It was a year ago when Las Vegas Lights FC owner, CEO and scarf-wearing optimist Brett Lashbrook predicted the budding second-tier domestic soccer franchise would average around 10,000 spectators, which is roughly the capacity of Cashman Field.
I said he would be lucky to get 3,000.
An iced latte was wagered.
We met again at the Coffee Bean at Green Valley Ranch on Sunday afternoon where I paid off the bet.
The United Soccer League season is only half over, and the Lights are mired in 13th place among the 17 teams in their division.
But they’ve been an unmitigated success at the box office.
Las Vegas ranks sixth among the 33 USL teams with an average attendance of 7,426 that exceeds the league’s by about 2,500 — and that of the Las Vegas 51s, with whom they are sharing Cashman Field, by almost 3,000. The 51s are averaging 4,584 bobblehead collectors, sixth among the 16 Pacific Coast League franchises.
Apples and oranges? Probably. It’s a lot more difficult to sustain a crowd over 55 games than it is nine, because you can’t give away bobbleheads and sell beers for $1 and shoot off fireworks on every night there’s a ballgame.
Still, what the Lights have done at the turnstiles — a much better predictor of long-term viability than wins and losses — is impressive.
Fiesta on the pitch
There are multiple reasons why the Lights have been successful in building a following. The primary one can be summarized in one sentence: They’ve been able to tap into the local Latino market that others have ignored.
Yes, the product was tailor-made for the audience. But from the day it was said “Let There Be Lights,” Lashbook stated that hiring a Spanish-speaking coach would be a priority. And so it figured the Lights also would have Spanish-speaking players with whom the Spanish-speaking community could develop a bond.
Jose Luis Sanchez Sola is the Lights coach, or at least was, until he was bestowed with the title of technical director to circumvent a USL rule about having a proper license or whatever.
“Chelis,” as he is reverently called by fans in his native Mexico, is more colorful than a dozen pinatas. Though his English has improved, he still talks with his hands a lot, and sometimes his hands invade the personal space of referees and opposing fans. This has resulted in Sola twice being suspended, and the Lights cultivating what Lashbrook calls an “uneasy balance” with the league office.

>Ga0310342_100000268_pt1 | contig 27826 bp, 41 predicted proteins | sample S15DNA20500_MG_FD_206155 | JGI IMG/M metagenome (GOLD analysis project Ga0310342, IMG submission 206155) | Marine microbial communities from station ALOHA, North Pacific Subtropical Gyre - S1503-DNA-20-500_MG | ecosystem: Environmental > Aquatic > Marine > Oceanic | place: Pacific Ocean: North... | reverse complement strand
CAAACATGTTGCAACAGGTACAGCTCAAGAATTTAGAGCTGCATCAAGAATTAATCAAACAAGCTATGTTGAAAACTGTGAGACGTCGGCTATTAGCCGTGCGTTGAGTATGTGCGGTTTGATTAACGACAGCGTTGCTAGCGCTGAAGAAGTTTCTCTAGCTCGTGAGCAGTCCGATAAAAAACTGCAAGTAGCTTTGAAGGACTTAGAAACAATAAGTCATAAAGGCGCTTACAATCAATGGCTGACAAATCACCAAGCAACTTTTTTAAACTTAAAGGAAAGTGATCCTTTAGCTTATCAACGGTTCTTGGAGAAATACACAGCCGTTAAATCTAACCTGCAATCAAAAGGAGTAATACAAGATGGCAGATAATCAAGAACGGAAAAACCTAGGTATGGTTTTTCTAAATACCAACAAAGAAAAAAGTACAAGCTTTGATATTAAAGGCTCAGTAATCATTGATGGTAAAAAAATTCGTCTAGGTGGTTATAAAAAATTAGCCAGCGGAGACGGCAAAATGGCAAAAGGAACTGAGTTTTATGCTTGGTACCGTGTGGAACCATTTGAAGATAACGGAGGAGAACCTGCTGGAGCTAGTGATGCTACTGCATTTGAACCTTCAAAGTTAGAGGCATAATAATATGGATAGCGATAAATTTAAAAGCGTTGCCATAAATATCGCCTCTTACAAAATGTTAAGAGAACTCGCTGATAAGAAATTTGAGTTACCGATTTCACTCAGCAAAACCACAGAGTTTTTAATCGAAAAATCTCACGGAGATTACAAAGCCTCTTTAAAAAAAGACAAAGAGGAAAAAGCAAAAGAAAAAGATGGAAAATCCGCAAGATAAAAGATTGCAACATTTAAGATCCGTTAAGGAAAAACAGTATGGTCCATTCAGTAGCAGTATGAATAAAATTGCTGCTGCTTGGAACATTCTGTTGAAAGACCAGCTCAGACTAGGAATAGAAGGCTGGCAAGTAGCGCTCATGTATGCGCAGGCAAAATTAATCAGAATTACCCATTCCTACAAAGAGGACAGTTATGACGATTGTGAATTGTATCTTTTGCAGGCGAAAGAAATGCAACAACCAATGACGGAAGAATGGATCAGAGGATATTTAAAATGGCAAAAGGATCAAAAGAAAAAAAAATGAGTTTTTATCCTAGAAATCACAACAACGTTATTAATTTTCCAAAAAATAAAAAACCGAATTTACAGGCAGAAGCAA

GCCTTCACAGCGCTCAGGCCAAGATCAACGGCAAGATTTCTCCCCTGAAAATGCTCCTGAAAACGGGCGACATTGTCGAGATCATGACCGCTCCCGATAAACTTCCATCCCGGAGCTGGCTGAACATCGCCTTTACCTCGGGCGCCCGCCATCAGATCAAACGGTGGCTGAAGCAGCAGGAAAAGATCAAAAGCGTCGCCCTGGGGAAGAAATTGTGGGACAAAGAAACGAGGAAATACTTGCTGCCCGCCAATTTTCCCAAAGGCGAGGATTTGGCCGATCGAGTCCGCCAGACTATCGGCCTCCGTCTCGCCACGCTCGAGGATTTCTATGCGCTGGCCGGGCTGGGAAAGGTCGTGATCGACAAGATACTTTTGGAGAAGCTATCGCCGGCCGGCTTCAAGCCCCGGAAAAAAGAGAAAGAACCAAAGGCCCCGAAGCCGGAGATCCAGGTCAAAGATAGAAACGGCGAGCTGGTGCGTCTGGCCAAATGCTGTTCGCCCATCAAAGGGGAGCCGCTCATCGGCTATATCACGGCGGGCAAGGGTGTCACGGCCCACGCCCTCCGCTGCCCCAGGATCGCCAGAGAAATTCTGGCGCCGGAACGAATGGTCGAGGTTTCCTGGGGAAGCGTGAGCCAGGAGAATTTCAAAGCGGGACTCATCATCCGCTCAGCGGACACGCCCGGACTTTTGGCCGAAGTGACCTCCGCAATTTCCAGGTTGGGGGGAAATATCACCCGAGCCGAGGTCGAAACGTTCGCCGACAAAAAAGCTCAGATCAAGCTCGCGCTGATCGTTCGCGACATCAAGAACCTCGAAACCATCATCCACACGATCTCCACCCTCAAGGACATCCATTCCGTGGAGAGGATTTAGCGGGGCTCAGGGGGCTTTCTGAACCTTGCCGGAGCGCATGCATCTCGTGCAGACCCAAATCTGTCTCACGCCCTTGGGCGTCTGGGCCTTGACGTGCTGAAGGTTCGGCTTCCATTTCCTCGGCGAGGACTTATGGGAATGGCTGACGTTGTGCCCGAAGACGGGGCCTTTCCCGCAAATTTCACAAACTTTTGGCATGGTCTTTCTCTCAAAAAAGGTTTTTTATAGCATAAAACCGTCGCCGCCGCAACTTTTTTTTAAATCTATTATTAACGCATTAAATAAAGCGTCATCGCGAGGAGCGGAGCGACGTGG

That might also describe the Lights’ relationship with a non-Spanish-speaking local soccer community feeling left out or put off by the team’s audacious style and swagger.
“We may have over-indexed it,” Lashbrook says of focusing on the Latino community, and any fences that may need mending as an unintended consequence.
Own goals and miscues
There always are missteps in an undertaking such as this. There was blowback from USL headquarters when Lights FC announced sponsorships with a marijuana dispensary and a company with a cellphone app that allows spectators to wager on Lights games as they are being played.
But one also should not forget it was only three years ago that an effort to bring Major League Soccer to Las Vegas floated away like a U.S. corner kick in a stiff Trinidad (or Tobago) breeze.
In 2015, MLS Commissioner Don Garber wrote a letter to Las Vegas Mayor Carolyn Goodman that stated Las Vegas no longer was being considered for an MLS expansion team.
Garber recently rattled off a new list of expansion possibilities in an interview with the Cincinnati Enquirer. They included Sacramento, California; Detroit; San Diego; San Antonio and — cue the smoke bombs, drums and trumpets — Las Vegas.
“There’s a lot of engagement going on in San Diego (and) recent news out of Las Vegas, (which) has a thriving USL team …”
Before the advent of llamas in the team photo, and the technical director lighting up a cigarette with supporters after being ejected, and extending a contract offer to Usain Bolt in an attempt to add a little speed on the touchline — and the wacky goalie, wacky tobacky sponsorship and all the other wacky stuff for which the Lights have been responsible in their infancy — that’s something you never would have imagined Don Garber saying anytime soon.
You would have been more than willing to wager an iced latte against it.